In the rebutting of the 1998 Loyola speech, Democrats have noted that the Republicans' release of the sound bite is deceptively edited, and that immediately after Obama discusses his belief in redistribution, he talks about market-based solutions. (Clip, transcript, and gratuitous commentary here.)
But it's pretty clear from the clip that Obama is talking about markete-based solutions to further redistributive ends.
The next avenue of rebuttal has been more along the lines of, "Redistribution is just what government does." An example of this is Deval Patrick's argument on Meet the Press yesterday:
We-- it seems to me the first question ought to be what is it we want government to do and not do. And then what’s the sensible way and fair way to pay for that. I really believe in this no-- notion just as the president does of common cause and common destiny that we all have a stake in educating our kids. We all have a stake in ensuring that this country is well defended. We all have a stake in investing in the infrastructure that creates a platform for economic growth and-- and opportunity and indeed we all have a stake in the American dream.Notice that entitlements don't get mentioned explicitly anywhere in Patrick's argument. And that's where things get kinda sneaky.
For argument's sake, let's define two terms to describe the totality of what government does with its revenues:
- Collective action involves the transfer of tax monies to activities that benefit the public in general, rather than specific individuals. Defense, law enforcement, infrastructure, education, and research subsidies would all fall into this category.
- Redistribution involves the transfer of tax monies to individuals for purposes of increasing their wealth beyond what they can make as free agents in various markets. Social security, Medicare, various welfare programs, EITC, GI Bill programs, and various kinds of individual loan guarantees all fall into this category.
I'd be a bit surprised to find any Republicans that would object to the use of of tax monies for many purposes of collective action. No doubt there'd be brisk debate about whether individual investments were cost-effective or not, but in general everybody agrees that collective action is a legitimate government activity.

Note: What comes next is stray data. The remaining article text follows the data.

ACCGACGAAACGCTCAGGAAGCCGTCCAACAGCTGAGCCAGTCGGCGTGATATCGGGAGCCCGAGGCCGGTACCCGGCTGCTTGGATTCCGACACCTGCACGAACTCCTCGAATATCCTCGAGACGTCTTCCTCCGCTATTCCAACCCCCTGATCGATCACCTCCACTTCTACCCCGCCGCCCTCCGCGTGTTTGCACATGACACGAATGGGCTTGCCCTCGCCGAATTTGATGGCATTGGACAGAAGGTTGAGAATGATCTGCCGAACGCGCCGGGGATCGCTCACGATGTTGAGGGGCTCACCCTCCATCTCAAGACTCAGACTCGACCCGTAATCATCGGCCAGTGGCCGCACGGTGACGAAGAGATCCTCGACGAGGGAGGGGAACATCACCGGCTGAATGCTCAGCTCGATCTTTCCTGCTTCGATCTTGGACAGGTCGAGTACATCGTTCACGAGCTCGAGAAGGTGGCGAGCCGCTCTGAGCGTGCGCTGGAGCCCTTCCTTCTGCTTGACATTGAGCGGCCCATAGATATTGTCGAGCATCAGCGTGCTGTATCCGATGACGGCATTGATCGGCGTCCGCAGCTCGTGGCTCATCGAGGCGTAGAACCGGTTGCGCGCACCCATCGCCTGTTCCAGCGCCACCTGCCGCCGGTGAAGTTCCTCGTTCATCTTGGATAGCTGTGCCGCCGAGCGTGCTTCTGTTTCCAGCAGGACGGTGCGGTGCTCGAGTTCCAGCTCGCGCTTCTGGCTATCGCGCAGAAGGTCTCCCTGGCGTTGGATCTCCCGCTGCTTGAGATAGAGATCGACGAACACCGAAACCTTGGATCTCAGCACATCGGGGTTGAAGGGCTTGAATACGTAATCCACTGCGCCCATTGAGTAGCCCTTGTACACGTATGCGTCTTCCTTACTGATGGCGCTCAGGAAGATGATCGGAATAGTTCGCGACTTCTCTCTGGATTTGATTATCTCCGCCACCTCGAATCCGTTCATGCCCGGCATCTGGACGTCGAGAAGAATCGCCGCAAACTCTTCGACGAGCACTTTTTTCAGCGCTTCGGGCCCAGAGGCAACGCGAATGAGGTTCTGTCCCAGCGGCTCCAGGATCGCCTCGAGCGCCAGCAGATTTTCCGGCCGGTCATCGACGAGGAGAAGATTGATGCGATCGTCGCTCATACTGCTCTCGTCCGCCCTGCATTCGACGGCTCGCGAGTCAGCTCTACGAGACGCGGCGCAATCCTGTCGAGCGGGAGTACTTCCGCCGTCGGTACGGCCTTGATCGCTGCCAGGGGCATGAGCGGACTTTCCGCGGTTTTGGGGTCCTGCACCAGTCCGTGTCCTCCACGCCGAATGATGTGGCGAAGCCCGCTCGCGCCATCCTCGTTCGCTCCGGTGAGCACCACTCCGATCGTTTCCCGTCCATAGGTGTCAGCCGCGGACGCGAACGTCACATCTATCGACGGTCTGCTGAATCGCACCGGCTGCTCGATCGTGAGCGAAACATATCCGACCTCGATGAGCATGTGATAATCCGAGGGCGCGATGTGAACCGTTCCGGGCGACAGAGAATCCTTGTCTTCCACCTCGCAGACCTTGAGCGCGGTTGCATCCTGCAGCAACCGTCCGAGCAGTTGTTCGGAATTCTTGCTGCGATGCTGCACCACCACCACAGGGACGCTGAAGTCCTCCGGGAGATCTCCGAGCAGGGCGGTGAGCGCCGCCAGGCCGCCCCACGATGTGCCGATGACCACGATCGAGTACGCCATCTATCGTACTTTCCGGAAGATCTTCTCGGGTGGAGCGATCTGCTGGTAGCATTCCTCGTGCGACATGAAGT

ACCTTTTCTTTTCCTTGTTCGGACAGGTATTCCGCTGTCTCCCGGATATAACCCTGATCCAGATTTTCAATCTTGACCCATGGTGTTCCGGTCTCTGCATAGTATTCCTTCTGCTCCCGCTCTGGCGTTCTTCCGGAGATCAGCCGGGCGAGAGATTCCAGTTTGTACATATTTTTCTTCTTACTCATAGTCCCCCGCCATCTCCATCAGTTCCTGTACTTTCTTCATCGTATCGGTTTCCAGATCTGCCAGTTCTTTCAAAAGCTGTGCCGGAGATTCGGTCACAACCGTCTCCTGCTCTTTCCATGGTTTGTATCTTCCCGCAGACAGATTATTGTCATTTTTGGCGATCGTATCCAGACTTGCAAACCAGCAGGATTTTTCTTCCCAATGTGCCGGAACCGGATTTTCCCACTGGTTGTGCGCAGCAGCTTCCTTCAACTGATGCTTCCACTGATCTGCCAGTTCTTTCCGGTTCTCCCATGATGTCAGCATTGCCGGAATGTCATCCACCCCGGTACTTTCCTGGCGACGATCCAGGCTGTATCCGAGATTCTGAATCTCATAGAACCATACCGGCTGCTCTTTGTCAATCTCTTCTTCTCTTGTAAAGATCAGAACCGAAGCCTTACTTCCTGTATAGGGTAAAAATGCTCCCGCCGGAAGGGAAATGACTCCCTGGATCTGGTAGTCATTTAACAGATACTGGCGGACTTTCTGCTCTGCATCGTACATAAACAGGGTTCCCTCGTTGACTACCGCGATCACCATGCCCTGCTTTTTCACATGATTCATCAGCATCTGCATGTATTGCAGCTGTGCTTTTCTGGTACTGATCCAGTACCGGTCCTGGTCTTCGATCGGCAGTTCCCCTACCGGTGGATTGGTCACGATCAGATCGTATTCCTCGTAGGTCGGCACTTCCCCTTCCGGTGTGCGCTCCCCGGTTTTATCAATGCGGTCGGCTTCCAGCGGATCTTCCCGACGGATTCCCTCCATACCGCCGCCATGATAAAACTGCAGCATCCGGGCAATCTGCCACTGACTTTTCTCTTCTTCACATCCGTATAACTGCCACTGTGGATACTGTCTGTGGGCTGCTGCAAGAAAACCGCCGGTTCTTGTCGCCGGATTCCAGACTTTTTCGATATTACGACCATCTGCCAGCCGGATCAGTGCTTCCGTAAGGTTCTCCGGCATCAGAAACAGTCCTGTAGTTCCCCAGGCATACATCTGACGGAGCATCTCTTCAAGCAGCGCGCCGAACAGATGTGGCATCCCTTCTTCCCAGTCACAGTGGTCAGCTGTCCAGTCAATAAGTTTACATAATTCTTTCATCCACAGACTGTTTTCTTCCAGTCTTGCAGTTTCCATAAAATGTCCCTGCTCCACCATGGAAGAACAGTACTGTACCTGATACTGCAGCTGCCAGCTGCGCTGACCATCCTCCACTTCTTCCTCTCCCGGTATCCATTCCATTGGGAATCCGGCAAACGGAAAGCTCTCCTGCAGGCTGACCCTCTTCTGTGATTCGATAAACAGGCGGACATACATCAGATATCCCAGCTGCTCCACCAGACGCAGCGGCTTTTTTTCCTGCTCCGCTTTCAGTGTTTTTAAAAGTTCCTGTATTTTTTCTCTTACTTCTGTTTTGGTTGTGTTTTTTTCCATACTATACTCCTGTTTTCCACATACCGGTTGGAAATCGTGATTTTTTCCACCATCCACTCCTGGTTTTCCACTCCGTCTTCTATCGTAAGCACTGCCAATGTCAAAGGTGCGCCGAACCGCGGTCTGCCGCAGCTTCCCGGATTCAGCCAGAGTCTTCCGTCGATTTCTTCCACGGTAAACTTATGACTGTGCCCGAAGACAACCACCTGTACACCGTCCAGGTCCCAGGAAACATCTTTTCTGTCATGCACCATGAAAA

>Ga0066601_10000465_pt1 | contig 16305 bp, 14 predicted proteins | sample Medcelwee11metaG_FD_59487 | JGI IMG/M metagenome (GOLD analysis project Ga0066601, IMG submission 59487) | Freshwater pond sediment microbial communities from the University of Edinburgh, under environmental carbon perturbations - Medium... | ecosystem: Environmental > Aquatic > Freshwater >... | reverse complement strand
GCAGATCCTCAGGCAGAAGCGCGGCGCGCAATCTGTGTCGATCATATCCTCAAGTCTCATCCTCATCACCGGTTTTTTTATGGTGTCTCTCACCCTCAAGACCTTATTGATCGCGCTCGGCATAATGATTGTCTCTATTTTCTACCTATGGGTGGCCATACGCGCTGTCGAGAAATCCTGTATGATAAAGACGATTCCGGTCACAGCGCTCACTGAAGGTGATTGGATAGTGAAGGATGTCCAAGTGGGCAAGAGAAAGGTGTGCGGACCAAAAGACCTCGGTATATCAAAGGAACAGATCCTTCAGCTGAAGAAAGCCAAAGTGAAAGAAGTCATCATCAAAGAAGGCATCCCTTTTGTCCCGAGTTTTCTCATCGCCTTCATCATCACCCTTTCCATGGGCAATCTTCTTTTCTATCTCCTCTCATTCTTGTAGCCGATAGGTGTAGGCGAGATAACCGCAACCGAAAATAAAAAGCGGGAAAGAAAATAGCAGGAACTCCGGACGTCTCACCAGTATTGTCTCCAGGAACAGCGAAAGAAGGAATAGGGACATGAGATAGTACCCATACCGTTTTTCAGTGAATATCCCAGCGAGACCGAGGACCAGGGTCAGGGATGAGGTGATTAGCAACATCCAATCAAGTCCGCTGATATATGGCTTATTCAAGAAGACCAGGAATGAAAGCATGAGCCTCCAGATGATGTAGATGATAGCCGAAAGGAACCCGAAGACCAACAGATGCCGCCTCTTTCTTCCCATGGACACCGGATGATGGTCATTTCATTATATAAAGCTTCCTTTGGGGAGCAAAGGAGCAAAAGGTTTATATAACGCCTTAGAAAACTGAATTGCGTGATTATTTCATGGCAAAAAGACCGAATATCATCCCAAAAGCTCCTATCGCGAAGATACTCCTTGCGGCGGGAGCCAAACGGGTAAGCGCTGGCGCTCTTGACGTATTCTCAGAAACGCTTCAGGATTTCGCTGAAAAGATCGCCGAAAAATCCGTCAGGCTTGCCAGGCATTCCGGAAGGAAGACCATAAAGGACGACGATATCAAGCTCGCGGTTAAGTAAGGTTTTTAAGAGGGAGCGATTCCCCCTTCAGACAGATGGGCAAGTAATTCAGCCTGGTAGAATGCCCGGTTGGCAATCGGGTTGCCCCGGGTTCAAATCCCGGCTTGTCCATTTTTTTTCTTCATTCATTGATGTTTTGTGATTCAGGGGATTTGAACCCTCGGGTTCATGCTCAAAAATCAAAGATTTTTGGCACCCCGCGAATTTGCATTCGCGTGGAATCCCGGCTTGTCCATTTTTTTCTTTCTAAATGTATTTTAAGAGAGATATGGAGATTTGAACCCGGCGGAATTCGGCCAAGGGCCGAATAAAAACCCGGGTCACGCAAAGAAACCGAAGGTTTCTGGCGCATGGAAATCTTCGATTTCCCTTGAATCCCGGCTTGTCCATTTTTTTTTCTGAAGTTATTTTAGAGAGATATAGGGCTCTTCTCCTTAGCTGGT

Similarly, I don't think you'll find more than a tiny fraction of Republicans--even Mitt "47 percent" Romney--who disagree with government being responsible for some amount of redistribution. But almost all Republicans and conservatives are alarmed by the growth of redistribution at the expense of collective action.
Let's go to a table on the White House's web site, "Table 3.1--Outlays by Superfunction and Function: 1940-2017" (Excel). This lists the percentage of outlays for various government functions. (Weasel words: this is federal spending--things might look somewhat different if you included state and local spending, but I'll bet not much different.) I rolled up the percentages of the the various superfunctions as follows:
- Collective action: national defense, physical resources, net interest, other functions, and undistributed offsetting receipts
- Redistribution: human resources (which contains education, which I'd label as collective action if I were more diligent, but it's a tiny amount)
I think this adequately explains conservative concern over redistribution. Conservatives would love to be able to spend more on infrastructure and research and law enforcement and, yes, defense. But it's simply not possible if the redistribution trend continues.
A good society should give the poor a hand up, and it's lovely to care for your sick and elderly, but ultimately societies have the morals that they can afford. If we can't flatten out the redistribution trend, the government will ultimately collapse. Then there will be no redistribution at all.